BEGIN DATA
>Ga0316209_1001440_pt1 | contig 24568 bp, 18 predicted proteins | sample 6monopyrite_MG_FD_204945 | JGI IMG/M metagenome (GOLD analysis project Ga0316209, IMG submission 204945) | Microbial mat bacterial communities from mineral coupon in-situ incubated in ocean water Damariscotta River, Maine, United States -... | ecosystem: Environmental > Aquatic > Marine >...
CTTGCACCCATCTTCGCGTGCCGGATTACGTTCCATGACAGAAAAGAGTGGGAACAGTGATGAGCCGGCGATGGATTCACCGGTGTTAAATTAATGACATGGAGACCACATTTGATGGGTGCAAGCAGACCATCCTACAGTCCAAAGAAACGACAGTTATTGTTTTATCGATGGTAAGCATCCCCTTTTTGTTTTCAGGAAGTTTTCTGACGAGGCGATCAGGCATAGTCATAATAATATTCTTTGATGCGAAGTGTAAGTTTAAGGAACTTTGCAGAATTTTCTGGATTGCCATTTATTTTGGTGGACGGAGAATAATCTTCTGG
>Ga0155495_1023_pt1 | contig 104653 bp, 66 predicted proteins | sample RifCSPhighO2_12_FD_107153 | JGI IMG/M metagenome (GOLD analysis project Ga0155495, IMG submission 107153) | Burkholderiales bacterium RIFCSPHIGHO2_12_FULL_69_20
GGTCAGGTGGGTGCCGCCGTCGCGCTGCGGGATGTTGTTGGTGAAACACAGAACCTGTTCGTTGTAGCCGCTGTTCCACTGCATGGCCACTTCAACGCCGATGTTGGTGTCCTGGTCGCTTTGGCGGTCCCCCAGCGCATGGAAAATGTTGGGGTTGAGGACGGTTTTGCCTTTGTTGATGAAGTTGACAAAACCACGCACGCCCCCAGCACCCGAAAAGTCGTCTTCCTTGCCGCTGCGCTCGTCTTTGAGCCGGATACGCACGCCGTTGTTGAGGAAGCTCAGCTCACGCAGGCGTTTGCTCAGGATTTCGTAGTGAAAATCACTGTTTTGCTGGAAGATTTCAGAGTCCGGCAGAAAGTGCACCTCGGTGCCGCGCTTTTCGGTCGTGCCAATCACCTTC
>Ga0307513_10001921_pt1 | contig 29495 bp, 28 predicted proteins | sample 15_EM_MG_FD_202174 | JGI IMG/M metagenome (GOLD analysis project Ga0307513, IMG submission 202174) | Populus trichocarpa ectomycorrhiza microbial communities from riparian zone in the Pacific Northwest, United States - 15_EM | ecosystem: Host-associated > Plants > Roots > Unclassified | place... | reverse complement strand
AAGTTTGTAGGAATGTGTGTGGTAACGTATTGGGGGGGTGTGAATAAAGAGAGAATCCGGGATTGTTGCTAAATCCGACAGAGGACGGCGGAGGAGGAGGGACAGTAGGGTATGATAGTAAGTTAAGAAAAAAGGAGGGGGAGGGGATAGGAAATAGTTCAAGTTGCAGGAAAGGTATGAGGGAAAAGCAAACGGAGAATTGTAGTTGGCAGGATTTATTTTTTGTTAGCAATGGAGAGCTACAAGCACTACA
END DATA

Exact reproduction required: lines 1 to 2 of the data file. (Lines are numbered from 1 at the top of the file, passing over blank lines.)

>Ga0316209_1001440_pt1 | contig 24568 bp, 18 predicted proteins | sample 6monopyrite_MG_FD_204945 | JGI IMG/M metagenome (GOLD analysis project Ga0316209, IMG submission 204945) | Microbial mat bacterial communities from mineral coupon in-situ incubated in ocean water Damariscotta River, Maine, United States -... | ecosystem: Environmental > Aquatic > Marine >...
CTTGCACCCATCTTCGCGTGCCGGATTACGTTCCATGACAGAAAAGAGTGGGAACAGTGATGAGCCGGCGATGGATTCACCGGTGTTAAATTAATGACATGGAGACCACATTTGATGGGTGCAAGCAGACCATCCTACAGTCCAAAGAAACGACAGTTATTGTTTTATCGATGGTAAGCATCCCCTTTTTGTTTTCAGGAAGTTTTCTGACGAGGCGATCAGGCATAGTCATAATAATATTCTTTGATGCGAAGTGTAAGTTTAAGGAACTTTGCAGAATTTTCTGGATTGCCATTTATTTTGGTGGACGGAGAATAATCTTCTGG